When a texture is applied to the front of an SoText3 SoText3 SoText3 surface using the default texture coordinates, texture coordinate (0,0) is at the text's origin. The distance from 0.0 to 1.0 in s and t texture coordinates is equal to the font size. For the sides of an SoText3 SoText3 SoText3 surface, using default texture mapping, the s coordinate extends forward along the text profile, starting with texture coordinate 0.0 at the back of the letter and increasing to the front. A font-size distance along the profile is a texture coordinate distance of 1.0. The t coordinates extend around the outline of the character clockwise in a similar fashion. (See Figure 7.17, “ Default Texture Mapping for SoText3.)

Default Texture Mapping for SoText3

Figure 7.17.  Default Texture Mapping for SoText3



Specifying Texture Coordinates Explicitly (Advanced)

Sometimes, you may want to explicitly specify the texture coordinates for each vertex of an object. In this case, create an SoTextureCoordinate2 SoTextureCoordinate2 SoTextureCoordinate2 node and specify the set of 2D texture coordinates to be applied to the vertices of the shape.

When you use this technique, you must specify a texture coordinate for each vertex in the shape. The coordinates are specified in pairs: the s coordinate followed by the t coordinate.

Example 7.3, “ Specifying Texture Coordinates Explicitly shows specifying texture coordinates explicitly. It uses an SoTextureCoordinateBinding SoTextureCoordinateBinding SoTextureCoordinateBinding node to index into the texture-coordinates list.

Example 7.3.  Specifying Texture Coordinates Explicitly

#include <Inventor/Xt/SoXt.h>
#include <Inventor/Xt/viewers/SoXtExaminerViewer.h>
#include <Inventor/nodes/SoCoordinate3.h>
#include <Inventor/nodes/SoFaceSet.h>
#include <Inventor/nodes/SoNormal.h>
#include <Inventor/nodes/SoNormalBinding.h>
#include <Inventor/nodes/SoSeparator.h>
#include <Inventor/nodes/SoTexture2.h>
#include <Inventor/nodes/SoTextureCoordinate2.h>
#include <Inventor/nodes/SoTextureCoordinateBinding.h>

main(int , char **argv)
{
   Widget myWindow = SoXt::init(argv[0]);
   if(myWindow == NULL) exit(1);

   SoSeparator *root = new SoSeparator;
   root->ref();

   // Choose a texture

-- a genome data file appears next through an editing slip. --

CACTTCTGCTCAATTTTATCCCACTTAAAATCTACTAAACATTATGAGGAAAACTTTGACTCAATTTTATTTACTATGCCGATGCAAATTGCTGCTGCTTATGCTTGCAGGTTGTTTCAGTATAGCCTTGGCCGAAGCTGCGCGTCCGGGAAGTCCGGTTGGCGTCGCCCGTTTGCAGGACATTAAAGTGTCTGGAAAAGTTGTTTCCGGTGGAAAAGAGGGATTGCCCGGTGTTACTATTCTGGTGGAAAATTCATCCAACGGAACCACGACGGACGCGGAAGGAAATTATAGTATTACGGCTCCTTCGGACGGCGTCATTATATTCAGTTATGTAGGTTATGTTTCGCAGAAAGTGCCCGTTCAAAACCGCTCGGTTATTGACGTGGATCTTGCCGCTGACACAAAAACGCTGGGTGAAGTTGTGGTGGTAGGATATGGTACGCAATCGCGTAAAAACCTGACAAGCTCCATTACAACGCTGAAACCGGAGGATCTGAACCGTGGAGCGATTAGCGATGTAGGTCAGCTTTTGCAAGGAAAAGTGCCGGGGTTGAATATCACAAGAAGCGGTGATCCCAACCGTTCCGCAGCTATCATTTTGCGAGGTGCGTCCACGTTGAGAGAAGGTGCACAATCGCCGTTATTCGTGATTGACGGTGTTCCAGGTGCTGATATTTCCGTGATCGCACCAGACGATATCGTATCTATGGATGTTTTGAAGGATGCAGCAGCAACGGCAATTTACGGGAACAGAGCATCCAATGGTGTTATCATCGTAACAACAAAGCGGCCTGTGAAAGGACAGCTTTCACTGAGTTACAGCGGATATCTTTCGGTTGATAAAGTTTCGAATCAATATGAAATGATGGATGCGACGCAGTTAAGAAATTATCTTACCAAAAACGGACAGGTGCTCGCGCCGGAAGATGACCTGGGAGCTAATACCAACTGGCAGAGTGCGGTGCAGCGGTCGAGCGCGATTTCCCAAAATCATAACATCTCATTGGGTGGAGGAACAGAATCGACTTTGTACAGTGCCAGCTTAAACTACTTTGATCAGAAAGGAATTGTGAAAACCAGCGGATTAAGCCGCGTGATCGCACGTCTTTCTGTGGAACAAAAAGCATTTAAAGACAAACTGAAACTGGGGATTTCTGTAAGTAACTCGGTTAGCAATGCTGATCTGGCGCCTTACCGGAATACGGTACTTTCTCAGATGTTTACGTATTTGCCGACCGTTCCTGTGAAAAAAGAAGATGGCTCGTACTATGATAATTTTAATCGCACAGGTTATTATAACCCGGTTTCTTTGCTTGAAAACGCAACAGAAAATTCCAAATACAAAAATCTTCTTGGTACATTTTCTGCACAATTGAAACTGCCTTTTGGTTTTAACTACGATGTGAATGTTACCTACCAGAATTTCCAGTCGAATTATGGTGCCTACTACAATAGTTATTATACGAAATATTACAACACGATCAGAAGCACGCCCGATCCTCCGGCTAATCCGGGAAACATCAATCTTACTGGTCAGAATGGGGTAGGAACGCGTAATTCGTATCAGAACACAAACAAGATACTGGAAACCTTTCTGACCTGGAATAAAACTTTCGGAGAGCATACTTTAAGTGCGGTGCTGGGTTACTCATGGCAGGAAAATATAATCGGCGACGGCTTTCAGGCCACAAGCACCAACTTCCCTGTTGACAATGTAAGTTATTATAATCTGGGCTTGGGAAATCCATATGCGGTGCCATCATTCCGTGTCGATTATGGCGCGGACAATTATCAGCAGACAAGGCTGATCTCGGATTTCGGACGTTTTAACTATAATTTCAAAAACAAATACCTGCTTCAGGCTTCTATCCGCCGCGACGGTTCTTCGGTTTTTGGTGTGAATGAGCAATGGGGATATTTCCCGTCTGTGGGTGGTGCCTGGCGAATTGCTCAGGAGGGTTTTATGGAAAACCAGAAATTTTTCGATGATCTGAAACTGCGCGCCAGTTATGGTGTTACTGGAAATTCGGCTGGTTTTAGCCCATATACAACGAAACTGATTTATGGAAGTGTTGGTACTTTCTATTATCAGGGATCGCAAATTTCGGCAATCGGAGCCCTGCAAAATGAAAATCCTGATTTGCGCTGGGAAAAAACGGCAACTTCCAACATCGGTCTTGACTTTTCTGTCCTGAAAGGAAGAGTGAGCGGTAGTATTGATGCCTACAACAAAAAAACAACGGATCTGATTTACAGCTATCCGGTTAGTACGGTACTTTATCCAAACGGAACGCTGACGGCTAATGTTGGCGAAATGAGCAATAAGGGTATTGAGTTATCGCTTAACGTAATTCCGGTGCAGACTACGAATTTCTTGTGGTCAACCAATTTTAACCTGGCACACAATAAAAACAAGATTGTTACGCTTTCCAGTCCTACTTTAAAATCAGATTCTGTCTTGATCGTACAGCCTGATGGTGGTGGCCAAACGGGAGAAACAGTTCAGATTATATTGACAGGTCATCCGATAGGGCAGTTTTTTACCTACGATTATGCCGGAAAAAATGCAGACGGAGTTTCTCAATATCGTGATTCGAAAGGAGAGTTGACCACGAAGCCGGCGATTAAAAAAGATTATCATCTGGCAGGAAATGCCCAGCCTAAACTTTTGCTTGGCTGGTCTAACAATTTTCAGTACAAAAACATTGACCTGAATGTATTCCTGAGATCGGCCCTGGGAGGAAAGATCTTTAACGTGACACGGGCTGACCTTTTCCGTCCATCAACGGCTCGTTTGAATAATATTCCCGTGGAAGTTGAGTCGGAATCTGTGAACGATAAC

SoTexture2 *brick = new SoTexture2;
   root->addChild(brick);
   brick->filename.setValue("brick.1.rgb");

   // Define the square's spatial coordinates
   SoCoordinate3 *coord = new SoCoordinate3;
   root->addChild(coord);
   coord->point.set1Value(0, SbVec3f(-3, -3, 0));
   coord->point.set1Value(1, SbVec3f( 3, -3, 0));
   coord->point.set1Value(2, SbVec3f( 3,  3, 0));
   coord->point.set1Value(3, SbVec3f(-3,  3, 0));

   // Define the square's normal
   SoNormal *normal = new SoNormal;
   root->addChild(normal);
   normal->vector.set1Value(0, SbVec3f(0, 0, 1));

   // Define the square's texture coordinates
   SoTextureCoordinate2 *texCoord = new SoTextureCoordinate2;
   root->addChild(texCoord);
   texCoord->point.set1Value(0, SbVec2f(0, 0));
   texCoord->point.set1Value(1, SbVec2f(1, 0));
   texCoord->point.set1Value(2, SbVec2f(1, 1));
   texCoord->point.set1Value(3, SbVec2f(0, 1));

   // Define normal and texture coordinate bindings
   SoNormalBinding *nBind = new SoNormalBinding;
   SoTextureCoordinateBinding *tBind =
            new SoTextureCoordinateBinding;
   root->addChild(nBind);
   root->addChild(tBind);
   nBind->value.setValue(SoNormalBinding::OVERALL);
   tBind->value.setValue 
            (SoTextureCoordinateBinding::PER_VERTEX);

   // Define a FaceSet
   SoFaceSet *myFaceSet = new SoFaceSet;
   root->addChild(myFaceSet);
   myFaceSet->numVertices.set1Value(0, 4);

   SoXtExaminerViewer *myViewer = 
            new SoXtExaminerViewer(myWindow);
   myViewer->setSceneGraph(root);
   myViewer->setTitle("Texture Coordinates");
   myViewer->show();
   
   SoXt::show(myWindow);
   SoXt::mainLoop();
}
                          
using OIV.Inventor.Nodes;
using OIV.Inventor.Win;
using OIV.Inventor.Win.Viewers;
using OIV.Inventor;

namespace _07_2_TextureCoordinates
{
    public partial class MainForm : Form
    {
        SoWinExaminerViewer myViewer;

        public MainForm()
        {
            InitializeComponent();
            CreateSample();
        }

        public void CreateSample()
        {
            SoSeparator root = new SoSeparator();

            // Choose a texture 
            SoTexture2 brick = new SoTexture2();
            root.AddChild(brick);
            brick.filename.SetValue("../../../../../data/brick.1.png");

            // Using the new SoVertexProperty node is more efficient
            SoVertexProperty myVertexProperty = new SoVertexProperty();

            // Define the square's spatial coordinates
            myVertexProperty.vertex.Set1Value(0, new SbVec3f(-3, -3, 0));
            myVertexProperty.vertex.Set1Value(1, new SbVec3f(3, -3, 0));
            myVertexProperty.vertex.Set1Value(2, new SbVec3f(3, 3, 0));
            myVertexProperty.vertex.Set1Value(3, new SbVec3f(-3, 3, 0));

            // Define the square's normal
            myVertexProperty.normal.Set1Value(0, new SbVec3f(0, 0, 1));

            // Define the square's texture coordinates
            myVertexProperty.texCoord.Set1Value(0, new SbVec2f(0, 0));